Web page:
The second artisan group we went to see was a cooperative of rural women. On our ride, our Ghanaian guide shared one of his disappointments: although craftspeople still make lots of traditional baskets for export, far fewer people use the baskets in daily life than they did even a generation ago. Instead most shoppers carry their purchases in small, inexpensive plastic bags. I still remember passing groves of trees with branches thick with scraps of discarded black plastic, and in Accra on trash-burning day the particles of burning plastic had caused coughing fits.

However, one group still used baskets: the women who sold snacks and other small items from large, flat baskets balanced on their heads. They walked between rows of traffic to reach their customers, drivers and passengers. My professor was excited to see her first ripe mangoes of the year and our guide called the vendor over. When our red traffic light turned green before they could complete the transaction, he invited the young woman on board to ride with us for a few blocks as we carefully—and a bit chaotically—transferred her entire stock, nine bowls of five small mangoes each, into our own bags. Each bowlful was one cedi, or about 50 cents. When my professor gave her a 10 cedi bill and encouraged her to keep the change, the vendor walked off with a huge smile. Still, afterwards we couldn’t help considering that the windfall she clearly appreciated was only $5 US. The basket I had bought was 15 cedis, which to me still seemed startlingly inexpensive but was half again the earnings of her day’s work.

The women we visited had gathered on a farm about fifteen minutes out of town. The ground was bare and brown at the end of months without rain, with patches of dry grass and a rare handful of green-leaved trees offering shade. Every so often we’d spot a pair of black and white guinea fowl, a common poultry bird that tastes like chicken and was especially delicious in groundnut (peanut) soup. The women themselves sat under a shaded roof beside their homes with their woven baskets waiting for us. Their husbands were at work in the fields or doing other business in town. The baskets these women made supplemented their families’ income from farming. They showed us another new handicraft I hadn’t seen before—toy rattles made of tiny woven baskets filled with seeds. Although my luggage was already full with the basket I purchased in town, I made sure to buy a rattle as a thank-you gift for one of the donors who had sponsored our fundraising efforts for the trip, and as part of the purchases my entire class made as a thank-you to the women for meeting with us.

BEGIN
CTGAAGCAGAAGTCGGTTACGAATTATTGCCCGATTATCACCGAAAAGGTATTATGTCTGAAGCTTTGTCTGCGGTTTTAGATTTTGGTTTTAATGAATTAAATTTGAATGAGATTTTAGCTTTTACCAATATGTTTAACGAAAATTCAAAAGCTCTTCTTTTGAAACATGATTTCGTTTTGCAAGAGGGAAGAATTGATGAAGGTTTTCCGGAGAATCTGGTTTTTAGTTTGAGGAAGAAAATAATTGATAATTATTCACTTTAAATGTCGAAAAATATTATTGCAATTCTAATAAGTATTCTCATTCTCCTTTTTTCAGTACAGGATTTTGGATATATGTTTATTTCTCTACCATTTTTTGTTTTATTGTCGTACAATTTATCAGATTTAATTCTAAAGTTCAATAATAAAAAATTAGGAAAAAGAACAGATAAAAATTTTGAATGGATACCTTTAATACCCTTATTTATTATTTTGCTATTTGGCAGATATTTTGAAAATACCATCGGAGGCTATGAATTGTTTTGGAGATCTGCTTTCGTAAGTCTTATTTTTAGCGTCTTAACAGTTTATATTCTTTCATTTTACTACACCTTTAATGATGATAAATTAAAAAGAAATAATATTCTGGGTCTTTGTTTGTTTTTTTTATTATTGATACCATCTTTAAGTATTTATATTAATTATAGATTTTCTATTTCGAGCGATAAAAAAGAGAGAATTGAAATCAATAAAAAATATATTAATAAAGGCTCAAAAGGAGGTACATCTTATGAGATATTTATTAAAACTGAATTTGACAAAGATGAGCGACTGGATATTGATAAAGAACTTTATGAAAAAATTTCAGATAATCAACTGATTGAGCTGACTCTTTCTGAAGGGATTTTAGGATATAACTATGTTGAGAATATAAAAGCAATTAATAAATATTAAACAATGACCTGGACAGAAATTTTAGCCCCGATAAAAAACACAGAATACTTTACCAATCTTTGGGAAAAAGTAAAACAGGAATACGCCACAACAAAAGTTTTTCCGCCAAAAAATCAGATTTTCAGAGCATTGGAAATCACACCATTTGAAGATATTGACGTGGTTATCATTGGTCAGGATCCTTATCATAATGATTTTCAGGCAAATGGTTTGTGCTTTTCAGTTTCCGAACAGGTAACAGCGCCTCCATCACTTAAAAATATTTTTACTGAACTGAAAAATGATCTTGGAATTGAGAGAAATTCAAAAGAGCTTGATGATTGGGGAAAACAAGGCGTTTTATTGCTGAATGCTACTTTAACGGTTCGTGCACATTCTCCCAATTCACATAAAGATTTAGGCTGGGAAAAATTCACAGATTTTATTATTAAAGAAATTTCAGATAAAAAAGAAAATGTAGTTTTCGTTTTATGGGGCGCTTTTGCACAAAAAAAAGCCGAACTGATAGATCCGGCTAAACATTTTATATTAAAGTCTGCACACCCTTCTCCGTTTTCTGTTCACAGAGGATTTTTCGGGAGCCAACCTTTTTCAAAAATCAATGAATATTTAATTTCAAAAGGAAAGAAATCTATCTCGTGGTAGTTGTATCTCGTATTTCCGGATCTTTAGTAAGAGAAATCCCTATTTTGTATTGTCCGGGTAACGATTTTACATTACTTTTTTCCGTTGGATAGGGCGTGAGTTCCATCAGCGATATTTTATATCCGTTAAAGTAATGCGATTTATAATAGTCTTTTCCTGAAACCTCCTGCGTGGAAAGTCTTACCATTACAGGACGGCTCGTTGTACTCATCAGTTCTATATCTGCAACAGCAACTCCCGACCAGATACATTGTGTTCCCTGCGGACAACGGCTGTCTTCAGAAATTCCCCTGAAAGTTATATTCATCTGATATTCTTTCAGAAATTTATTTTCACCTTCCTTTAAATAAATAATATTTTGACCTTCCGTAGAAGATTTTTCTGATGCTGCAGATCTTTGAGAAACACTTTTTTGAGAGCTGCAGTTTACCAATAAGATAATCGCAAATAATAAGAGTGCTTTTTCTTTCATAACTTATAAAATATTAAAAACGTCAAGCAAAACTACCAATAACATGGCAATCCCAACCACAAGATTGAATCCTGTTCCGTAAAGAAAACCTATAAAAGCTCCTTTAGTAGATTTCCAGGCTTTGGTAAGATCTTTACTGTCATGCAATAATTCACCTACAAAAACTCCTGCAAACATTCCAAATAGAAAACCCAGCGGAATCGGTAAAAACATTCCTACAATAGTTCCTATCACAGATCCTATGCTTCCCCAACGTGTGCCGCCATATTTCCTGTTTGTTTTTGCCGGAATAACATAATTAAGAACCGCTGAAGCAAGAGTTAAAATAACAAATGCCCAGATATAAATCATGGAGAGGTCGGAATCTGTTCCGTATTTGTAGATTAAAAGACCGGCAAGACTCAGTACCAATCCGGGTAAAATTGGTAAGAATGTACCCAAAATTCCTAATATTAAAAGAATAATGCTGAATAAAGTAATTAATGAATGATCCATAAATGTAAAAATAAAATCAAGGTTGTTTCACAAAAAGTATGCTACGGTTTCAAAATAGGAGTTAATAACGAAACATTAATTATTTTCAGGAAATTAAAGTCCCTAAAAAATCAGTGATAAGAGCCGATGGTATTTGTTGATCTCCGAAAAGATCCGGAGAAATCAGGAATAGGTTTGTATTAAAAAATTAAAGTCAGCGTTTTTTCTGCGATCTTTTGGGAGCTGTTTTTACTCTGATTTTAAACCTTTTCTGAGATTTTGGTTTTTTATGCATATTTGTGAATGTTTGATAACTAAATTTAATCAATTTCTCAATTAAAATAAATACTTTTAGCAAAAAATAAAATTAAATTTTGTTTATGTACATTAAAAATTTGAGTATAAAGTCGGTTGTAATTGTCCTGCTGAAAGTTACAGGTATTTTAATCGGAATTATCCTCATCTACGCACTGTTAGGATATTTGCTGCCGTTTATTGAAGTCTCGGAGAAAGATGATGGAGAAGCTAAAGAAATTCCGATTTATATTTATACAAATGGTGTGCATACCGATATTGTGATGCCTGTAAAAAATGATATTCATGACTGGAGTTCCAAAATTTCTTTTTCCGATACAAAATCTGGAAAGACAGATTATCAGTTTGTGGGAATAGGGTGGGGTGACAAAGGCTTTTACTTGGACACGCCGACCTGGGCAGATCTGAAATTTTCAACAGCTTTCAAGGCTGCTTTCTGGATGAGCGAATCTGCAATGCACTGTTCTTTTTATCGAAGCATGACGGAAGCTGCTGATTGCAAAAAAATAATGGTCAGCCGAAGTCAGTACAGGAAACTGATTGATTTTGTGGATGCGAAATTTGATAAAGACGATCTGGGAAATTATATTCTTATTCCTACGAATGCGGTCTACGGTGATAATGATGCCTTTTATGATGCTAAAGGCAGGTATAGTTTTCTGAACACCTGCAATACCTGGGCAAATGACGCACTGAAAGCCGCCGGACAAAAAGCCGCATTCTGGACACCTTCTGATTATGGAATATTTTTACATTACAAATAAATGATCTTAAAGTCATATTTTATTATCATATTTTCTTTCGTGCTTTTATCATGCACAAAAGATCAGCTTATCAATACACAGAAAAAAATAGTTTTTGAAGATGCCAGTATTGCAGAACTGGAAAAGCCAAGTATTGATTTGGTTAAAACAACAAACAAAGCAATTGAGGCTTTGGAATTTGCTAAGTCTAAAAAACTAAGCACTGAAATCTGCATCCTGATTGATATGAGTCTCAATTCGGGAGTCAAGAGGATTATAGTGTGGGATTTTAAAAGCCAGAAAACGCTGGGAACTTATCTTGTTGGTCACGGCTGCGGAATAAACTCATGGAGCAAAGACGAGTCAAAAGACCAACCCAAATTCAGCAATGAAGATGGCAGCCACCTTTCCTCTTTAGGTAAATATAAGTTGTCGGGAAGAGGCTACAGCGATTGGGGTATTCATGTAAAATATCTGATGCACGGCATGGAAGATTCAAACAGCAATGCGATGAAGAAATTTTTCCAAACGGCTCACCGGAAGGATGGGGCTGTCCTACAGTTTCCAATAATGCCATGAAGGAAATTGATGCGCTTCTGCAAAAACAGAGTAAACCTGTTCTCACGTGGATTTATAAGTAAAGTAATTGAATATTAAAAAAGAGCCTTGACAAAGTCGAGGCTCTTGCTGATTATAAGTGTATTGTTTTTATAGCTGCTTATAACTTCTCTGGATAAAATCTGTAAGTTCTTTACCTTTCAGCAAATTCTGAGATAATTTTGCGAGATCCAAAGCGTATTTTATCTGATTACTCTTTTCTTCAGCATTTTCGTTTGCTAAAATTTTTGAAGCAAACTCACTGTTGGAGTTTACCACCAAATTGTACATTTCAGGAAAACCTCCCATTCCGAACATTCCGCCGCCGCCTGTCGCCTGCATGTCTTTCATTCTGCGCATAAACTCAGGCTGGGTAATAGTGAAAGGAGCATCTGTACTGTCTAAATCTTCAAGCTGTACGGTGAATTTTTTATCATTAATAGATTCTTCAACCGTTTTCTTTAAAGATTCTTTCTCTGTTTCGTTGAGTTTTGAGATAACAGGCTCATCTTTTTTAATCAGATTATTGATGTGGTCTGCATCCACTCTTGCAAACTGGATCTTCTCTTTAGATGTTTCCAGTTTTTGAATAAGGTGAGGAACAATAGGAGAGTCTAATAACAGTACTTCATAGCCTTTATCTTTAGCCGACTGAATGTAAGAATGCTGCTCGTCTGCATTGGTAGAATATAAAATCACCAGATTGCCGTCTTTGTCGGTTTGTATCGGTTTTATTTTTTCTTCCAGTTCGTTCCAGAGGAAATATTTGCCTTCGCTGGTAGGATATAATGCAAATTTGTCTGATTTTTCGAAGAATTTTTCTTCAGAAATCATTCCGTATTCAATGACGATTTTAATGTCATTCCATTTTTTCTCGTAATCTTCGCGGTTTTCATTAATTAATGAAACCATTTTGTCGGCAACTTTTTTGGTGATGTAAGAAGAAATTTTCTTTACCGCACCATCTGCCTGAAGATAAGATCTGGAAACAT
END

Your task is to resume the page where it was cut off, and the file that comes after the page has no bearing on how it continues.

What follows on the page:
The women told us about how the extra money they made from weaving baskets helped them buy food and school supplies for their children. We asked what was one thing visitors like us could do to help. They wanted to connect with larger markets and customers in America and elsewhere, so they could be able to sell more and earn a better living. They knew that given our travelling and studies in sustainable development, we could do a lot to help spread the word about their work.

Back in Tamale after another two-hour ride, I spent the evening in my room alone, writing in my journal and, I have to admit, feeling a bit homesick. Buying presents for my friends had reminded me of how long it would be until I could see them again and how far away we were. Still, I’m glad I had the chance to take the trip and learn so much about the work people do to lift themselves and others out of poverty, including the story behind the baskets at Plowshares. Now I sometimes feel nostalgic for Ghana, and the baskets here in Wisconsin remind me of the people who welcomed me and created them.